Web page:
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Here is a compliment for the new book by Holly Carey. It reminds me of the work of Jack Dean Kingsbury who took the SBL Matthew group by storm with his literary-critical, post-redaction criticism approach to Matthew. His approach was to work through what Matthew actually wrote and how what Matthew wrote framed Christology, kingdom, and discipleship. And he made a contribution to how many (and still do) understand the structure of Matthew. His major book, still very much worth your reading, was entitled Matthew: Structure, Christology, Kingdom.
Holly Carey does for what women in all four Gospels, plus Acts of the Apostles, what Kingsbury did for select themes in Matthew. Her approach is narrative- and literary-critical, it is inductive, and she works her way through the narratives with insight and clarity. The book will be an excellent supplemental textbook for Gospels classes, for women ministries classes, and for (serious) adult Bible classes. It illustrates a method as she presents her case for each Evangelist.
So today I want to offer a summary approach to Holly Carey Women Who Do: Female Disciples in the Gospels (Eerdmans, 2023).
Carey is right: most scholarship has asked “Are there women disciples un the Gospels?” by examining if any women are called “disciple” in the Gospels. This is a mistake of method. Rather than ask if any women are named disciple, and disciple is a near-equivalent of the Twelve in the Gospels, we need to ask what Jesus wanted of those who were his followers. Then we ask “Do women do in the Gospels expect to be done by those Jesus calls to follow him?” The answer for Carey is an unequivocal Yes.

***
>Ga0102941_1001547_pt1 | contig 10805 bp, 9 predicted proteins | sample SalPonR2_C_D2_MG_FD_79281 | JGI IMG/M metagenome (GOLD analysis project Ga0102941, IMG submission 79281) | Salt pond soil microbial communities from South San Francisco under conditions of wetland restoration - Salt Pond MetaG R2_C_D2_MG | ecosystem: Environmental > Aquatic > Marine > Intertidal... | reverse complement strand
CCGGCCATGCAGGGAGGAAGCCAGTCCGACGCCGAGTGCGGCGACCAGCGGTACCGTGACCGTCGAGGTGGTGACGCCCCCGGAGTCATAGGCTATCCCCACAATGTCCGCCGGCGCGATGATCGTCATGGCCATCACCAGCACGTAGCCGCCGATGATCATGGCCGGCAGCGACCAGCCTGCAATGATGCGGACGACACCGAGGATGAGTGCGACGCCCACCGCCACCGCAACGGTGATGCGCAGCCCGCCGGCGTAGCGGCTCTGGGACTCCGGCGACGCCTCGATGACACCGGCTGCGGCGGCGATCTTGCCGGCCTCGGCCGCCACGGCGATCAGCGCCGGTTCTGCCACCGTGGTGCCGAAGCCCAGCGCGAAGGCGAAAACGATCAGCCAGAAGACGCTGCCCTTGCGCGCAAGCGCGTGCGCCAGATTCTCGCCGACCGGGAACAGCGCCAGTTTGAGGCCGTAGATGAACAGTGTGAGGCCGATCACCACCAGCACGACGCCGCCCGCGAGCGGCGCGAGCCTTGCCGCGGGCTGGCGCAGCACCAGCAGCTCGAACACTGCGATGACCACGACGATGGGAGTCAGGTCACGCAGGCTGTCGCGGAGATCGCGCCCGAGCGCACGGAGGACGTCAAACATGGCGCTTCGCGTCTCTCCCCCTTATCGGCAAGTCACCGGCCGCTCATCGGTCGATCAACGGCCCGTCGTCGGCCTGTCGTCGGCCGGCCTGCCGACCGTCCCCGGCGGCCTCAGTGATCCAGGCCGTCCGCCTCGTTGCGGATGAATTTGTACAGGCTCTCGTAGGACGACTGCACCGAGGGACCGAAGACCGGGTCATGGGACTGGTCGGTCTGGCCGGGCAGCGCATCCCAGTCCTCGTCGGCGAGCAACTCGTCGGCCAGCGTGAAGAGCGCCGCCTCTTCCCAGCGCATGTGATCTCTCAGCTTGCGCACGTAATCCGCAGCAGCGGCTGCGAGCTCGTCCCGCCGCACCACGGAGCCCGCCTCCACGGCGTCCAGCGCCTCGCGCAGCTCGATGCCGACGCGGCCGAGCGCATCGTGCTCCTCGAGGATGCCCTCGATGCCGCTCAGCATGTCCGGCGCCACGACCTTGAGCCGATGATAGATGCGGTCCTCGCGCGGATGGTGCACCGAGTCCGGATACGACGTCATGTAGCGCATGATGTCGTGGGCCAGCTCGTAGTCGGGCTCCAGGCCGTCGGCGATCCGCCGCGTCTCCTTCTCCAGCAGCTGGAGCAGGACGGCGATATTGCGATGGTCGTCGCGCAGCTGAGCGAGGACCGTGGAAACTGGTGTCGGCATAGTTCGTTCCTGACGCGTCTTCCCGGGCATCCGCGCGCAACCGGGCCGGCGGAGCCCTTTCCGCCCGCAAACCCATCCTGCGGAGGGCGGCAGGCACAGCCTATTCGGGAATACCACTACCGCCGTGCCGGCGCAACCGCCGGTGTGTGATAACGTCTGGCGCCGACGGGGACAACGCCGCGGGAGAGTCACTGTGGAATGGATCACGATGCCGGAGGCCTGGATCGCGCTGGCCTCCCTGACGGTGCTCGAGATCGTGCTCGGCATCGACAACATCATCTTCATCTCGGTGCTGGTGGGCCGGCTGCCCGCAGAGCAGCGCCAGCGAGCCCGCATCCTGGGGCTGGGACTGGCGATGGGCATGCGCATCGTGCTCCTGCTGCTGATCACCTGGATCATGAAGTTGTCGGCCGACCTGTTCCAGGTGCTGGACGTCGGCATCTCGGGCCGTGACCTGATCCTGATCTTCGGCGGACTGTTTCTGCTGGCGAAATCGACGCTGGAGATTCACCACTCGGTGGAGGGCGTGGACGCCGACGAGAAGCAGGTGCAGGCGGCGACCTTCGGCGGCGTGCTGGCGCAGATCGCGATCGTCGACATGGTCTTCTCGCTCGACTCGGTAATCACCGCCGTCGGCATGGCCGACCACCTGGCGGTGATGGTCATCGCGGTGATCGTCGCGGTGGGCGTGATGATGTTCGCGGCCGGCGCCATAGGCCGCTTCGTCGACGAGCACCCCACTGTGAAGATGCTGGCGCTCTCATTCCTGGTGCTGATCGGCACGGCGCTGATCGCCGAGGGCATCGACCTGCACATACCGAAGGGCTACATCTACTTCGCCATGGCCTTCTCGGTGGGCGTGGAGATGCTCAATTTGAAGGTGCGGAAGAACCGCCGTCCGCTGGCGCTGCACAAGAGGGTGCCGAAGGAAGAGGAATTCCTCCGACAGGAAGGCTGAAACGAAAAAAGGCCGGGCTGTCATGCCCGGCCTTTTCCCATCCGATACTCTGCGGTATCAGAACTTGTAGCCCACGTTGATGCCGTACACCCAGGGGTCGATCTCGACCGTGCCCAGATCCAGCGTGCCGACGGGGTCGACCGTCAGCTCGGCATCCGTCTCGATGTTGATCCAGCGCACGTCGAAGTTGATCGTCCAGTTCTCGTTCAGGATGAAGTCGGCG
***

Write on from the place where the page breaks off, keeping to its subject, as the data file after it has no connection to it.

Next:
Furthermore, we need to break away from the almost membership-club approach to this question. At times one wonders if there were “official” followers of Jesus. There were not. There were concentric circles around Jesus. Some were with him all the time (the Twelve), some were not (disciples, followers), and there was more than an abundant supply of crowds and onlookers and bystanders and observers. Who’s a disciple when this becomes the picture? We might ask better, as Carey does, Who’s doing what Jesus wants done?
Over and over in the Gospels women do what what Jesus wants done. The Gospel writers, and this is what makes Carey so like Kingsbury, each display their own sketch of women – with little suggestive nuances at times, with significant differences at times – but always Carey keeps us tuned in to the narrative of each Evangelist.
Mark emphasizes women serving, pursuing Jesus and the kingdom, and displaying a sacrificial other-shaped discipleship.
Matthew opens with women in the genealogy that shapes readers to listen for the stories of surprising, active women. She nuances other passages that have parallels, with women commissioned to be the first preachers of the resurrection.
Luke-Acts opens with stories of women: Elizabeth, Mary, Anna. When others are doubting, the women don’t. Women funded Jesus’s kingdom work. Women are right in the middle of things before and during Pentecost. Women are named, like Rhoda and Tabitha.
John’s women move from misunderstanding to understanding as the Gospel’s narrative moves forward.
Overall, then, “Jesus’s teaching on discipleship are embodied in these women: they serve, sacrifice, demonstrate genuine faith, and are willing to risk their lives for the sake of the gospel. They are women who do, and that is something worth recognizing and emulating.”
A notable feature drawn out by Carey’s important new book is that when these women are doing what Jesus wants male disciples in context are not. They are fumbling, failing, and flopping while these women, hardly noticed by some readers, are doing precisely what the men are not doing.